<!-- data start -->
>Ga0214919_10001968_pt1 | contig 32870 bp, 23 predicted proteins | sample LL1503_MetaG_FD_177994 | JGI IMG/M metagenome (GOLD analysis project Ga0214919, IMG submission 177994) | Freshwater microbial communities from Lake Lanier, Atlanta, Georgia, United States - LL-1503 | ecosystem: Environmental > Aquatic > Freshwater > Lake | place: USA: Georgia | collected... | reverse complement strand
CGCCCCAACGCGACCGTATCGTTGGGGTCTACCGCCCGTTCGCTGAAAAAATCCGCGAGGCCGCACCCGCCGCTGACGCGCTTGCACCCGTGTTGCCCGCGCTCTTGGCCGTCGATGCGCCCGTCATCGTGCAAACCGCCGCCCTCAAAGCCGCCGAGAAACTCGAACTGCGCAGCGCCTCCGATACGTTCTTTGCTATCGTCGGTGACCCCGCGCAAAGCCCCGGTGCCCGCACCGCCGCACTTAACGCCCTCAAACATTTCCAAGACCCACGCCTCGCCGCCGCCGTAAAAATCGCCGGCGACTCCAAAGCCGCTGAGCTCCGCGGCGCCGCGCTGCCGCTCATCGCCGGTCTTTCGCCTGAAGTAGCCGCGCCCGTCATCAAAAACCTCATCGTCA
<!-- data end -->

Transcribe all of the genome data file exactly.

>Ga0214919_10001968_pt1 | contig 32870 bp, 23 predicted proteins | sample LL1503_MetaG_FD_177994 | JGI IMG/M metagenome (GOLD analysis project Ga0214919, IMG submission 177994) | Freshwater microbial communities from Lake Lanier, Atlanta, Georgia, United States - LL-1503 | ecosystem: Environmental > Aquatic > Freshwater > Lake | place: USA: Georgia | collected... | reverse complement strand
CGCCCCAACGCGACCGTATCGTTGGGGTCTACCGCCCGTTCGCTGAAAAAATCCGCGAGGCCGCACCCGCCGCTGACGCGCTTGCACCCGTGTTGCCCGCGCTCTTGGCCGTCGATGCGCCCGTCATCGTGCAAACCGCCGCCCTCAAAGCCGCCGAGAAACTCGAACTGCGCAGCGCCTCCGATACGTTCTTTGCTATCGTCGGTGACCCCGCGCAAAGCCCCGGTGCCCGCACCGCCGCACTTAACGCCCTCAAACATTTCCAAGACCCACGCCTCGCCGCCGCCGTAAAAATCGCCGGCGACTCCAAAGCCGCTGAGCTCCGCGGCGCCGCGCTGCCGCTCATCGCCGGTCTTTCGCCTGAAGTAGCCGCGCCCGTCATCAAAAACCTCATCGTCA